Two international human rights workers jailed this week in the Gambia are out of prison, but unable to leave the country until their passports are returned and they are cleared of government suspicions of espionage. Although Amnesty International researcher Tania Bernath and advocacy officer Ameen Ayodele entered the Gambia with government authorization and were never officially charged, their visit to a countryside detention center hundreds of kilometers from the capital Banjul embroiled them in controversy. From Dakar, Amnesty International country director for neighboring Senegal, Seydi Gassama, says attorneys and foreign diplomats are working diligently to secure their departure.
“Amnesty has been in contact with the Gambian government at a very senior level in order to obtain their unconditional release, and we really hope that maybe by the end of the week, this decision will be settled, and they will be able to leave the country. These two staff came from London. They are not based in the Gambia or in Senegal. They are foreign citizens, and their countries have embassies in the Gambia, and their embassies and consulates in the Gambia are taking the issue very seriously and are working also to obtain their release,” he said.
On October 6, Bernath and Ayodele were detained along with their companion, Yaya Dampha, a Gambian journalist with the Banjul opposition bi-weekly Foroyaa, and their driver, Lamin Barrow. After spending about 48 hours in detention the four were released on Monday, October 8, with the help of Amnesty attorneys, who posted bail of about five thousand US dollars each. Amnesty’s Gassama says the Gambian National Intelligence Agency’s (NIA) intimations of espionage are ridiculous.
“Amnesty is not a government agency. It is a human rights organization, and we have been monitoring the situation in the Gambia for many years. And our research has been made public in our reports. So there is not any kind of espionage, and we are asking the Gambian government really to think about this kind of declaration because I would say they are absolutely ridiculous,” he said.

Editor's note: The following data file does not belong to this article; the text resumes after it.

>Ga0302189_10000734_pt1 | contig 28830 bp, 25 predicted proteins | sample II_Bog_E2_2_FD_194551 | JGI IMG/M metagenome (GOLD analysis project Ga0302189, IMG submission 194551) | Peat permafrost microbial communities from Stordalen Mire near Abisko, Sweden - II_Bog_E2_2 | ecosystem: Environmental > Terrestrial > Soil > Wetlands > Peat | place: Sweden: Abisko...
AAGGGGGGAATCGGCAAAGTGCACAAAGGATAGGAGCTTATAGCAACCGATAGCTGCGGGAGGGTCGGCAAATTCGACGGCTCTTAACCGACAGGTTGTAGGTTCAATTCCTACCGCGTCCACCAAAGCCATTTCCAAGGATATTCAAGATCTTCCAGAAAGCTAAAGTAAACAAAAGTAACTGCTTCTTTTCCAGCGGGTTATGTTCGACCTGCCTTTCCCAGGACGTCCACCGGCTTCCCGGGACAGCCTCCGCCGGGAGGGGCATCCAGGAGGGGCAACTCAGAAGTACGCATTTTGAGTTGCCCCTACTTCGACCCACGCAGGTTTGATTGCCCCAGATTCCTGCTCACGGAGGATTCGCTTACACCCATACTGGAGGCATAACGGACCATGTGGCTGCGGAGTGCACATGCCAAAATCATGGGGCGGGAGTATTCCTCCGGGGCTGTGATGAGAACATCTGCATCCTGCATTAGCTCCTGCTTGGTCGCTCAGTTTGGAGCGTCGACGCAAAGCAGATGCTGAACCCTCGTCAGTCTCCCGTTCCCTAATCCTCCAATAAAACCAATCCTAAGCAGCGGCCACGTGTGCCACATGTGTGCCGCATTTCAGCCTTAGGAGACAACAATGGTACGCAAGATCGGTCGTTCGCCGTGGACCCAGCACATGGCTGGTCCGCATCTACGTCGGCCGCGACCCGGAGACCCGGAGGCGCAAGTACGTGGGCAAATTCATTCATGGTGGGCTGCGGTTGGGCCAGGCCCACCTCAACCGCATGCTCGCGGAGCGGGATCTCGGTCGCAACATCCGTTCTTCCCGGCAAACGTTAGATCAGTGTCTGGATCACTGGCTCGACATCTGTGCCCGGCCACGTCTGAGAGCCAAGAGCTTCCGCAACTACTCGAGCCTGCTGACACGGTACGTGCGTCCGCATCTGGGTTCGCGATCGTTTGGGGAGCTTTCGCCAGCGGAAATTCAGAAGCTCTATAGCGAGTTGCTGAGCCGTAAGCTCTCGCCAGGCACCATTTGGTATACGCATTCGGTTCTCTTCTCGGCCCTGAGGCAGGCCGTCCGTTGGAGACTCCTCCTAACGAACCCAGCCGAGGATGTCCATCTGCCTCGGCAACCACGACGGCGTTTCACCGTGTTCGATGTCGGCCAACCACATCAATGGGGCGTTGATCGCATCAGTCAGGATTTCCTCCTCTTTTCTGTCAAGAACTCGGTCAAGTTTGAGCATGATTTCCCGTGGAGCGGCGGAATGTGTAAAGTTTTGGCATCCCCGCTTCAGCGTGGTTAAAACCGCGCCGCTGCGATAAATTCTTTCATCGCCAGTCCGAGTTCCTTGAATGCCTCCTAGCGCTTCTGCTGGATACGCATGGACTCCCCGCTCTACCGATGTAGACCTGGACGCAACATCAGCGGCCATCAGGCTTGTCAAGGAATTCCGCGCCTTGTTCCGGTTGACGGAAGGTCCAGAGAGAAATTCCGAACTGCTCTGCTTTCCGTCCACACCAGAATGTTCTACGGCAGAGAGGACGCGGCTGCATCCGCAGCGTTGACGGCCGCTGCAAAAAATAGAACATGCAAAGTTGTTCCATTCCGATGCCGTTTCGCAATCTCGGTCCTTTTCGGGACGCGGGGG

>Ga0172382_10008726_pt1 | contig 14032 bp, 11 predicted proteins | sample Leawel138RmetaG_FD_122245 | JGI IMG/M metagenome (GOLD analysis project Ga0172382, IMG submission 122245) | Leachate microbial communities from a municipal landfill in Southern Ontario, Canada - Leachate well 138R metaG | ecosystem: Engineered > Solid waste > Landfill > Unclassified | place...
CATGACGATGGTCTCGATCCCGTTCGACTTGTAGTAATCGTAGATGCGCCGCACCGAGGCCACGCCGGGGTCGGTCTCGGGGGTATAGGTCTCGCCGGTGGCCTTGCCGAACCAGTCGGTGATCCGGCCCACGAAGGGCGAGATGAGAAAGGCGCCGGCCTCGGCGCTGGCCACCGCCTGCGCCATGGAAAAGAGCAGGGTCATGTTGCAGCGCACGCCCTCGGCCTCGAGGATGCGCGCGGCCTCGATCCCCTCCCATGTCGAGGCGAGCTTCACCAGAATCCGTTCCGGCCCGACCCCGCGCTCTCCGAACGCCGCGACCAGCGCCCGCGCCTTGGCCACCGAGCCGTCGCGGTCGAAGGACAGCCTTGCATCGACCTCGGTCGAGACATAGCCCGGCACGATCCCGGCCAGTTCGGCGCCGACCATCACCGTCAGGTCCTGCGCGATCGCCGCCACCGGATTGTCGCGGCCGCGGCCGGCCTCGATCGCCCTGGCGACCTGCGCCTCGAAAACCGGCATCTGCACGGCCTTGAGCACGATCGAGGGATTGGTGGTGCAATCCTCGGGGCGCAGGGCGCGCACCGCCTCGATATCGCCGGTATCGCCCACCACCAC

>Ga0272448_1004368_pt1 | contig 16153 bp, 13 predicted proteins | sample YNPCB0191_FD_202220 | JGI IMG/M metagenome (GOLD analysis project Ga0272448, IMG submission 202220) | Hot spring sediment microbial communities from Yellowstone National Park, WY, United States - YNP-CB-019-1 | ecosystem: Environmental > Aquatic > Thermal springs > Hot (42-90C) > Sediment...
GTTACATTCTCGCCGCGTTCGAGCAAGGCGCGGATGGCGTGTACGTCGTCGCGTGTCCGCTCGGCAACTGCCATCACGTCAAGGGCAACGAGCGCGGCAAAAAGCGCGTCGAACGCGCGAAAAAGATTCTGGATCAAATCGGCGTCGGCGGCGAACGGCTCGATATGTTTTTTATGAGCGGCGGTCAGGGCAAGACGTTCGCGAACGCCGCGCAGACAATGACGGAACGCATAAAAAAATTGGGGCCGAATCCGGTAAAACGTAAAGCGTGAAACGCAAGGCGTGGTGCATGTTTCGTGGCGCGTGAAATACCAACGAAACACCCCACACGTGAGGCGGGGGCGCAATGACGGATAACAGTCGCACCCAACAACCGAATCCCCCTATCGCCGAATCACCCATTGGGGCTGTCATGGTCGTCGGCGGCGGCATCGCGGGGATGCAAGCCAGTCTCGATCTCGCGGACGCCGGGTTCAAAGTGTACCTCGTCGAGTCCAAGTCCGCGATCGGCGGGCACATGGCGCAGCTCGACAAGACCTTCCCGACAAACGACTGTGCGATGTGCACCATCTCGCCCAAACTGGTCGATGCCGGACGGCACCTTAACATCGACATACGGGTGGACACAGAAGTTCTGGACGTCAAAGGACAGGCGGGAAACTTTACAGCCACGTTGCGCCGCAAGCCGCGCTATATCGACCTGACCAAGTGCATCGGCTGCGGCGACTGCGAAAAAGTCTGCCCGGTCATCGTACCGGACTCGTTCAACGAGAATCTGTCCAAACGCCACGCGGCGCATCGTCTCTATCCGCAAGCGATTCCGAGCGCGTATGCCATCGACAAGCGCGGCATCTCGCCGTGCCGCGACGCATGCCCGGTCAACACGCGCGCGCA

News reports said the rights workers for the London-based watchdog group were seized while trying to monitor the whereabouts of several Gambians, journalists and political opponents of the regime of President Yahyah Jammeh. The four detainees were reportedly jailed last Saturday in the eastern town of Basse, about 500 kilometers from the capital Banjul. They initially were taken to the residence of the governor of Upper River Region for interrogation and eventually transferred back to Banjul’s central police headquarters. From Senegal, Seydi Gassama would not confirm the four were seeking to find detained opposition politician Ousman Jatta at the Basse police station, when they were seized. He also said he had no information to offer on the whereabouts of Gambian journalist Chief Ebrima Manneh, who has been missing for more than one year. Gassama noted that Amnesty International is actively trying to unmask the widespread repression practiced by the Jammeh regime, which he says has one of the worst human rights records in Africa.
“Amnesty researchers will be the signal for all international human rights organizations and for all the western governments to really see and give the importance to what is happening in the Gambia because the Gambian people have to live with the oppressive regime. A lot of journalists have had to flee the country. August politicians have fled the country. We have hundreds of Gambians currently in Senegal seeking asylum because they have fear for their security and their life in the Gambia. And no meaningful work has been done by international NGO’s in the country. And the situation is absolutely worse for the ordinary Gambian, who really needs to be supported in the fight for freedom,” noted Gassama.